This course is the final in a sequence of practica and is a major experiential component of the Clinical Mental Health Counseling Program. Students build on the knowledge and skills gained in COU 792 and continue to increase the scope and complexity of their counseling skills repertoire. They continue to advance their counseling skills with clinical intake interviews, individual therapy, group therapy, couples/family therapy, assessment, case management services to clients, record keeping, and providing information and referrals. Students will become proficient in using a variety of professional resources to enhance the provision of mental health services, such as screening instruments, technologies, print and non-print media, professional literature, and research information. Counseling skills will be reviewed by supervisors using student self-report, recorded sessions, and/or live observation. A focus will be on students continuing to develop reflectively through the use of supervision.
Program Electives (6 credits)
Students will be able to articulate the elements related to professional identity including the history and philosophy of the counseling profession, the value of professional organizations, the need for legal and ethical practice, and advocating for the profession and clients that are served. (CACREP 2.F.1)
Students will demonstrate multicultural awareness, knowledge, and skills necessary for competency in working with a diverse population. (CACREP 2.F.2)
Students can demonstrate an understanding of development across the lifespan and the impact on normal and abnormal functioning. (CACREP 2.F.3)
Students can utilize career development theory in the development of individualized and developmentally appropriate career development activities and interventions. (CACREP 2.F.4)
Students can demonstrate the skills necessary to engage in an effective and therapeutic helping relationship. (CACREP 2.F.5)
Students demonstrate competency in preparing for and facilitating group counseling. (CACREP 2.F.6)
Students demonstrate the ability to identify effective assessment strategies to facilitate treatment planning. (CACREP 2.F.7)
Students will demonstrate an understanding of research methods to inform evidence-based practice. (CACREP 2.F.8)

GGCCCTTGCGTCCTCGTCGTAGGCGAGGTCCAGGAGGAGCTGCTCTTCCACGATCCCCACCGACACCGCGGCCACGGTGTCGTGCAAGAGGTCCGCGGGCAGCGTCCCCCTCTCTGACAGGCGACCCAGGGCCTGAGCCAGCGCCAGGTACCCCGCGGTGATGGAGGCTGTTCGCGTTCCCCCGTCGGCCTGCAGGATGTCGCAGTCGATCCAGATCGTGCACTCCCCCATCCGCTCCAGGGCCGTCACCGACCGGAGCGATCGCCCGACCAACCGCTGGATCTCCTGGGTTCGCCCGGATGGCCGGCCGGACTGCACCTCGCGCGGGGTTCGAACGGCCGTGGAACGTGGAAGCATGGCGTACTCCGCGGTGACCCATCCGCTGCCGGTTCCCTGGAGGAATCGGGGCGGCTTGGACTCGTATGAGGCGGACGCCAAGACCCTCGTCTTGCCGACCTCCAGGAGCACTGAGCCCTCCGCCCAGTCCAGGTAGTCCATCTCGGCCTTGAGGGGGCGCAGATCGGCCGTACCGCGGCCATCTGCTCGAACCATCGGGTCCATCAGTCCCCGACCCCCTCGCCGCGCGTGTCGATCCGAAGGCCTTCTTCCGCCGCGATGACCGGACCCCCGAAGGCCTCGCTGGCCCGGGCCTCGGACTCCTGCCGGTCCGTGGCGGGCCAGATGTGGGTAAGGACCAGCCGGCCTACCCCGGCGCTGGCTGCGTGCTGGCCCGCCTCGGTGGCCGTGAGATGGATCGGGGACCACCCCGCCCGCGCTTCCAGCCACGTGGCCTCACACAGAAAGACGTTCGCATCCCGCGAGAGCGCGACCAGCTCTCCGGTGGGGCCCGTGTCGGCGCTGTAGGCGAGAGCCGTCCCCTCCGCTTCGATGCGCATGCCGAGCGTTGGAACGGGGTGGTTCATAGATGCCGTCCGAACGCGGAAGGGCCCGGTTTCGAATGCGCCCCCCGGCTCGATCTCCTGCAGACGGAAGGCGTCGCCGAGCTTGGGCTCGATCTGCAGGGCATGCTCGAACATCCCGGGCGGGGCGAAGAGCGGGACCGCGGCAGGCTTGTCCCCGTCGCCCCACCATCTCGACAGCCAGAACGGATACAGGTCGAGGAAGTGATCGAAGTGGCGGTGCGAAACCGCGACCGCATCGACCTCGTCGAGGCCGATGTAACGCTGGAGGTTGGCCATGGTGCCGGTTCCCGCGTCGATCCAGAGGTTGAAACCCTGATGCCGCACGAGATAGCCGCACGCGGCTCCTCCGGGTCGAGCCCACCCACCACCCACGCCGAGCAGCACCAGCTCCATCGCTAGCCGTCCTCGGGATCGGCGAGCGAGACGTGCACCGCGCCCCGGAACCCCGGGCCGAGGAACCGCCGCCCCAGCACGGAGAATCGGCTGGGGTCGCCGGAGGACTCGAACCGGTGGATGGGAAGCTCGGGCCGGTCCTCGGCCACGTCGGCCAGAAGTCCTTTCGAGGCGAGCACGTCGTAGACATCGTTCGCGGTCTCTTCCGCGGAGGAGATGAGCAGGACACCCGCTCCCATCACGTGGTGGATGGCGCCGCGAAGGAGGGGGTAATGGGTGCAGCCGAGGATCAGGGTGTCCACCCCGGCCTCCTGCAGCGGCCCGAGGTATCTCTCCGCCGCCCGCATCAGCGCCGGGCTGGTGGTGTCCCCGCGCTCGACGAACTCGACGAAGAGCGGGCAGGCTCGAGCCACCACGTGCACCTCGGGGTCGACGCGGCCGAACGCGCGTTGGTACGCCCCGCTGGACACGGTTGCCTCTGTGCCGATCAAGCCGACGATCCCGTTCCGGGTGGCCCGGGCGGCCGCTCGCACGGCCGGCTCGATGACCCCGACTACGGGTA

Clinical Mental Health students will develop effective treatment plans utilizing the diagnostic process, assessment data, and evidence-based practices (CACREP 4.F.7. F.8, 5.2.d, 3.a)
School Counseling students will develop a comprehensive school counseling program based on data and utilizing a program model for their state of residence (CACREP 5.G.1.b, 3.a.,b.,n)
Students will show sensitivity, genuineness, and positive regard for others, practice high levels of self-awareness and demonstrate a commitment to personal growth and on-going professional development. (CACREP 4.G)
The former CACREP-accredited counseling programs suspended admissions in 2019. We are now reopened as a low residency program and we plan to stay aligned with CACREP standards until we are able to reapply for CACREP accreditation in the fall of 2024.
Completed online application form A non-refundable application fee of $75 A minimum 3.0 grade point average (on a four-point scale) in all previous undergraduate and graduate study. (Occasionally, applicants with a GPA lower than 3.0 may be admitted conditionally upon the recommendation of the program....
We believe that deaf professionals are the most appropriate role models, while hearing counselors trained in working with deaf people can also be highly effective. Therefore, a secondary goal of the program is to increase the number of highly qualified clinical mental health counselors who...
Gallaudet University is accredited by the Middle States Commission on Higher Education (MSCHE) and recognized by the U.S. Department of Education as a Title IV approved institution. The M.A. in Counseling program is accredited by the Council for Accreditation of Counseling & Related Educational Programs...
Gallaudet University is accredited by the Middle States Commission on Higher Education (MSCHE) and recognized by the U.S. Department of Education as a Title IV approved institution. In compliance with the U.S. Department of Education and the District of Columbia Higher Education Licensure Commission (HELC)...
The employment of Mental Health Counselors is expected to grow by a 25% rate from 2019-2029, with an average annual salary of $47,660.